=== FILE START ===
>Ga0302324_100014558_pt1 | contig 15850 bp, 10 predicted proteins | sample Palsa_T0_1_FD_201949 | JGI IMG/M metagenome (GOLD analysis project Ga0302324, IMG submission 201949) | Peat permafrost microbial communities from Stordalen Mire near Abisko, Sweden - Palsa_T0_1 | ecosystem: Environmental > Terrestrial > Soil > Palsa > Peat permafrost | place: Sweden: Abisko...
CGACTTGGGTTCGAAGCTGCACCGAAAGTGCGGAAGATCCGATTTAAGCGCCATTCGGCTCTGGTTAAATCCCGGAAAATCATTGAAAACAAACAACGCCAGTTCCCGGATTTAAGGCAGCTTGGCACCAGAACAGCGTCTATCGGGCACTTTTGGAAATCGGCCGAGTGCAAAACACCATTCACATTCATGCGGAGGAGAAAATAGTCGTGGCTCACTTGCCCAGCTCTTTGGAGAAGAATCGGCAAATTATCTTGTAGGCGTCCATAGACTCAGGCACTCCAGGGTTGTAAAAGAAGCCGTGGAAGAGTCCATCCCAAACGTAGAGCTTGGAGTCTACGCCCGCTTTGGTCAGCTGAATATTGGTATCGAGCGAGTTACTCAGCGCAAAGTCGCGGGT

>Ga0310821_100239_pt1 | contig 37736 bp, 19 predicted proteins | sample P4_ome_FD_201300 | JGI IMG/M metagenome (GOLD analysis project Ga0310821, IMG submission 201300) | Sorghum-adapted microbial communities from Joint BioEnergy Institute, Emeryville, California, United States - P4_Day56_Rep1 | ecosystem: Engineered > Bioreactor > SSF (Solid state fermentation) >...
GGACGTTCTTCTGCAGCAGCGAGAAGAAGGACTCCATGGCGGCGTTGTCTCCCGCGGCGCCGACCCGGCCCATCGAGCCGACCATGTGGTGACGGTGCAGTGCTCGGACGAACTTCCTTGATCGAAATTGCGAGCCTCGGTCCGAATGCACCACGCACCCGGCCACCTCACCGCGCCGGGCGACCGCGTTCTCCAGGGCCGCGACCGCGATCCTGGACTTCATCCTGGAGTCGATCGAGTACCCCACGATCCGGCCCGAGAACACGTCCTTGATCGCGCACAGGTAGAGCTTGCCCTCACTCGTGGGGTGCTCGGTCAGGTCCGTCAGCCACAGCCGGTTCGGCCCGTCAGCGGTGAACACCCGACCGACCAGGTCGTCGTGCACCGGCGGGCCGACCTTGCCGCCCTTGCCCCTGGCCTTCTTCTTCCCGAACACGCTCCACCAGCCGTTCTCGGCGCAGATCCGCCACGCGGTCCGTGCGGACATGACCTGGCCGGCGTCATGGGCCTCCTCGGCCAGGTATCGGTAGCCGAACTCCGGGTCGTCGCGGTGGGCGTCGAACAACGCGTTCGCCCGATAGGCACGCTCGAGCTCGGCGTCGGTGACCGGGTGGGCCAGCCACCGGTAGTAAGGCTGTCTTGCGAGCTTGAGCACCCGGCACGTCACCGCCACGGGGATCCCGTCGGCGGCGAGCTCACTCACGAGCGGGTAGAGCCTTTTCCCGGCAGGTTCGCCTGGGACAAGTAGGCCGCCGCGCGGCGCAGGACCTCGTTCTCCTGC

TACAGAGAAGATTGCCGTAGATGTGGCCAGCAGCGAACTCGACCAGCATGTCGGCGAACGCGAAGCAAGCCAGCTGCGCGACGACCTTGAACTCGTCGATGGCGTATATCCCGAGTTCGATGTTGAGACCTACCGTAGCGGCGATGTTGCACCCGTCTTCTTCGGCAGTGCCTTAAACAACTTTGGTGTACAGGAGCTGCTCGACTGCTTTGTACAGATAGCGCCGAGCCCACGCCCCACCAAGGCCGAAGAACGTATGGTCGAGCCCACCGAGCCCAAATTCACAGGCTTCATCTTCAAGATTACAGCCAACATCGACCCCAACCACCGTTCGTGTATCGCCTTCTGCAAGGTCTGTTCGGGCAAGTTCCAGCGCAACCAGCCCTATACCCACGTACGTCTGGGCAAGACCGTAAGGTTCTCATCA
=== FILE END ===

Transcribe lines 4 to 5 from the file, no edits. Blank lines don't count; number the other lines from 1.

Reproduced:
GGACGTTCTTCTGCAGCAGCGAGAAGAAGGACTCCATGGCGGCGTTGTCTCCCGCGGCGCCGACCCGGCCCATCGAGCCGACCATGTGGTGACGGTGCAGTGCTCGGACGAACTTCCTTGATCGAAATTGCGAGCCTCGGTCCGAATGCACCACGCACCCGGCCACCTCACCGCGCCGGGCGACCGCGTTCTCCAGGGCCGCGACCGCGATCCTGGACTTCATCCTGGAGTCGATCGAGTACCCCACGATCCGGCCCGAGAACACGTCCTTGATCGCGCACAGGTAGAGCTTGCCCTCACTCGTGGGGTGCTCGGTCAGGTCCGTCAGCCACAGCCGGTTCGGCCCGTCAGCGGTGAACACCCGACCGACCAGGTCGTCGTGCACCGGCGGGCCGACCTTGCCGCCCTTGCCCCTGGCCTTCTTCTTCCCGAACACGCTCCACCAGCCGTTCTCGGCGCAGATCCGCCACGCGGTCCGTGCGGACATGACCTGGCCGGCGTCATGGGCCTCCTCGGCCAGGTATCGGTAGCCGAACTCCGGGTCGTCGCGGTGGGCGTCGAACAACGCGTTCGCCCGATAGGCACGCTCGAGCTCGGCGTCGGTGACCGGGTGGGCCAGCCACCGGTAGTAAGGCTGTCTTGCGAGCTTGAGCACCCGGCACGTCACCGCCACGGGGATCCCGTCGGCGGCGAGCTCACTCACGAGCGGGTAGAGCCTTTTCCCGGCAGGTTCGCCTGGGACAAGTAGGCCGCCGCGCGGCGCAGGACCTCGTTCTCCTGC

TACAGAGAAGATTGCCGTAGATGTGGCCAGCAGCGAACTCGACCAGCATGTCGGCGAACGCGAAGCAAGCCAGCTGCGCGACGACCTTGAACTCGTCGATGGCGTATATCCCGAGTTCGATGTTGAGACCTACCGTAGCGGCGATGTTGCACCCGTCTTCTTCGGCAGTGCCTTAAACAACTTTGGTGTACAGGAGCTGCTCGACTGCTTTGTACAGATAGCGCCGAGCCCACGCCCCACCAAGGCCGAAGAACGTATGGTCGAGCCCACCGAGCCCAAATTCACAGGCTTCATCTTCAAGATTACAGCCAACATCGACCCCAACCACCGTTCGTGTATCGCCTTCTGCAAGGTCTGTTCGGGCAAGTTCCAGCGCAACCAGCCCTATACCCACGTACGTCTGGGCAAGACCGTAAGGTTCTCATCA